Explain the purpose of the invitation. You should tell your guests what you are celebrating, so that they know what to expect and if necessary bring an appropriate gift. For example, a birthday present will be different from a housewarming present. Don't be afraid to mention details, such as the age of the birthday person, especially if it is a milestone birthday.
By including all the facts about your party, guests will have an easier time deciding whether they can accept the invitation and reach the event at the right place at the right time. Include the date of the party as well as the day of the week and be very specific on the time. Don’t just say Sunday afternoon as your guests do not know when to arrive – your invitation needs to tell your guests when to arrive, and if there is a specific end time, indicate that time on the invitation. You don’t want to have one guest arriving at 1.30 and the other arriving at 5.30.
Remember to tell your guests where the event will be held. Regardless of whether the party is held - in someone ’s home, or in a restaurant, club, or elsewhere, you need to provide the full name and address of the venue. Never assume that guests know where the host's home is, or where a restaurant is. If your guests are unfamiliar with the meeting place, include instructions or Google Maps location on the invitations. Providing clear and detailed instructions on how to get to the venue may seem obvious, but the wording in the party invitation is crucial to the presence of the guests.
The wording of your invitation letter should include the dress code for the type of event that you are organising. For a formal event held at an upscale restaurant or hotel, it could be black tie. For a cocktail, it could be business casual. If the party is a masquerade, the guests need to be prepared to come on with a theme. For a pool party, guests should bring swimming costumes and towels. Thus it is important to give advance notice to guests on what to wear or what to bring to the event.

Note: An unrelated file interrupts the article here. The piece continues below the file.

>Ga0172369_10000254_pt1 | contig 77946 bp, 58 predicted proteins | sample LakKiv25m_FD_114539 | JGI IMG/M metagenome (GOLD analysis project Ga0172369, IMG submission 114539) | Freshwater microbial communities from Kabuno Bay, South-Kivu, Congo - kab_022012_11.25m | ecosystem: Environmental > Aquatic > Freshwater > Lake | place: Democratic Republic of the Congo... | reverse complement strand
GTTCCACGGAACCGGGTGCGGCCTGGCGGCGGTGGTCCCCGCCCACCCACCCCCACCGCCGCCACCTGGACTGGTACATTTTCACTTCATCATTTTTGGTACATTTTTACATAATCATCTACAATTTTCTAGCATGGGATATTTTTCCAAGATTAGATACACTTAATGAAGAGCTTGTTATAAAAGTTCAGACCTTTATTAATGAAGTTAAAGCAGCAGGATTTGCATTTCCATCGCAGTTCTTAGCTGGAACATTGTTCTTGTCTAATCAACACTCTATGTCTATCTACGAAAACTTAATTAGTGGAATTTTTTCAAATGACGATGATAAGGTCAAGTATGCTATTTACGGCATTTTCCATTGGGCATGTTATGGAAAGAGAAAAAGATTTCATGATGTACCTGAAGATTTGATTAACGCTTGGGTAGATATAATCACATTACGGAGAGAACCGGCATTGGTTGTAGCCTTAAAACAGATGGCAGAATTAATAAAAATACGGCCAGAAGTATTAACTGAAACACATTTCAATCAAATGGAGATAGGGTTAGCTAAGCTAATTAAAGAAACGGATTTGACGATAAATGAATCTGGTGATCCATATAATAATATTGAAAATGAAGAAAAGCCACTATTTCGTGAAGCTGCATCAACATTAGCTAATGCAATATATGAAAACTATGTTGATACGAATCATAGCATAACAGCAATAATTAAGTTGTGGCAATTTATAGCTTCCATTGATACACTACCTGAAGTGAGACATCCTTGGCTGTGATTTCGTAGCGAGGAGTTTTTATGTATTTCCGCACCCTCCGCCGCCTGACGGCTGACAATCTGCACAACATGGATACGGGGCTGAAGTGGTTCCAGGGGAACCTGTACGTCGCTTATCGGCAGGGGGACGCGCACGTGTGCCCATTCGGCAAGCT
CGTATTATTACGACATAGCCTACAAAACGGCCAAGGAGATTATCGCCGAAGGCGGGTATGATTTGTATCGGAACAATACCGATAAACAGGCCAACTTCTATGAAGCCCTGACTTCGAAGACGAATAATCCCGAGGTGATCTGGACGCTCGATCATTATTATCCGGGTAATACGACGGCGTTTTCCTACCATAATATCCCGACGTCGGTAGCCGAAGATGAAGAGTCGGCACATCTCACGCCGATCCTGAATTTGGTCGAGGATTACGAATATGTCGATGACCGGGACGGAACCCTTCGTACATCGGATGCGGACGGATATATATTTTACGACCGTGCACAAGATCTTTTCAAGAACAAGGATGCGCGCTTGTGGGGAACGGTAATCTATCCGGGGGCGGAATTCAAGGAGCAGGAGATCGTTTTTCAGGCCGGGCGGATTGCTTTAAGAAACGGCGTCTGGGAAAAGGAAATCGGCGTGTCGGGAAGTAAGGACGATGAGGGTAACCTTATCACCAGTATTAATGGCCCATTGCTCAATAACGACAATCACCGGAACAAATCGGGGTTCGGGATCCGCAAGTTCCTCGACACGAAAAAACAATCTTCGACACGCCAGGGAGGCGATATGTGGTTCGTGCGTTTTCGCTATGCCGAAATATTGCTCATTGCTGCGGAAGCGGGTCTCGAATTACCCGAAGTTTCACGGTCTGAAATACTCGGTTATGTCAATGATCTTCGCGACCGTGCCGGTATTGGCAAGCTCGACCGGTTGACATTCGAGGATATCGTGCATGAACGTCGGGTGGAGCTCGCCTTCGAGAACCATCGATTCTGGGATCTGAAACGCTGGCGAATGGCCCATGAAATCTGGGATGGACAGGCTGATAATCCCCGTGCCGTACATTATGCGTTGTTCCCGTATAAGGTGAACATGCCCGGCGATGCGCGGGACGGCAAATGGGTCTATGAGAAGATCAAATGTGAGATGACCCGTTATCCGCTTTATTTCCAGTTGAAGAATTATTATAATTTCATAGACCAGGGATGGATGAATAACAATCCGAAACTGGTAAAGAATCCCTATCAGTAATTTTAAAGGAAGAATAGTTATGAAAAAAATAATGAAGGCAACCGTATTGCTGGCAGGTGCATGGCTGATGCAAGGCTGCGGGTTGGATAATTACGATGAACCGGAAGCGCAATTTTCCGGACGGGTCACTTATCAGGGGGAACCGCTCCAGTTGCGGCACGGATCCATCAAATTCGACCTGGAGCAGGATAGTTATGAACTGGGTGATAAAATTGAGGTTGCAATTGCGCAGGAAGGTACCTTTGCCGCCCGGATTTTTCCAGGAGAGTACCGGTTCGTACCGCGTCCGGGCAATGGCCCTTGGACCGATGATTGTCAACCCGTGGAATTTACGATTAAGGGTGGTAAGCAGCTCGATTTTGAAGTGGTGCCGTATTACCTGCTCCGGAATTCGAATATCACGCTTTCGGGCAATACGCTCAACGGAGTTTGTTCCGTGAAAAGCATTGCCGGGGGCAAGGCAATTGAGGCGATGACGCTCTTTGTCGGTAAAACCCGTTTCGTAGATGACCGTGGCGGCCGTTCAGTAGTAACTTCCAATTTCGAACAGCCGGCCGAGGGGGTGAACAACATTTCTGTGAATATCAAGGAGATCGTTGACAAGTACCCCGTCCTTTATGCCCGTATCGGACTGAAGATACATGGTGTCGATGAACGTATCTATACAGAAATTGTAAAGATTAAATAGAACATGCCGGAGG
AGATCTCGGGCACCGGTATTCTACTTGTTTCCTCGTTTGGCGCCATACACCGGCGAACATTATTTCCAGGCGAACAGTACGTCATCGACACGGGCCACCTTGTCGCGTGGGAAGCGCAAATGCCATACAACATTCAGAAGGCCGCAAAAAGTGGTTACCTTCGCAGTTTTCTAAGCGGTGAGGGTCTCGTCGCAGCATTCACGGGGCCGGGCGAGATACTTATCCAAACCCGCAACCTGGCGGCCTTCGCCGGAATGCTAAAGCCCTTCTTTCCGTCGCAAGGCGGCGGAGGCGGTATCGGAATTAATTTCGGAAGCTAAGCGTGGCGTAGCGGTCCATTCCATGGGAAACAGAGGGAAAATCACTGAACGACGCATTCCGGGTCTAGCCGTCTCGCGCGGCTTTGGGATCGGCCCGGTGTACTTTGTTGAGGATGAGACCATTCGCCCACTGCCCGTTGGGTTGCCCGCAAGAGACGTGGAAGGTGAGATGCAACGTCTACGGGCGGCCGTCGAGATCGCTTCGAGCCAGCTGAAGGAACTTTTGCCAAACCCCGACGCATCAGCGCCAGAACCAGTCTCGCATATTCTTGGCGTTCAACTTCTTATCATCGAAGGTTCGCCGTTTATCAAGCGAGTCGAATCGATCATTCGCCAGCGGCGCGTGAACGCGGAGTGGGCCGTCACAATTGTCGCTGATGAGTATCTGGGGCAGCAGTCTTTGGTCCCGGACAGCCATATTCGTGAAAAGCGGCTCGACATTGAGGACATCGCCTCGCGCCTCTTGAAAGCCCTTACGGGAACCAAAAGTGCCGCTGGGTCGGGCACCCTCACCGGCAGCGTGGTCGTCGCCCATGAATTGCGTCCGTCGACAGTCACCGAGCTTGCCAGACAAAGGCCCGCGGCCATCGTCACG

You can show whether you will be providing food in drinks by indicating the type of party in the invitation – for example, a dinner party or a cocktail party. Otherwise, you can inform your guests on whether food, snack, canapes, drinks, or other refreshments will be provided so that the guests will know when they come to be hungry or full. This is also important if your guests want to bring something to the party. You can ask your guests if they have any food allergies or any special dietary requirements.
You may want your guests to respond to your event and let you know if they will attend. Give them a date you need to reply by. Also include an invitation message and tell them how to respond. It could be a phone number, email address, or response card. Knowing who and how many guests can come to the party is a great help to the host's preparation. It helps to estimate the amount of food and drinks, as well as details of seating arrangements, gift bags required for the occasion.
On the child's birthday, you can tell parents if they need to leave or stay. You may want to ask other parents to stay by getting them to RSVP. If you want to send the parents away, you can simply state in your invitation, "Please pick up your child at 6pm."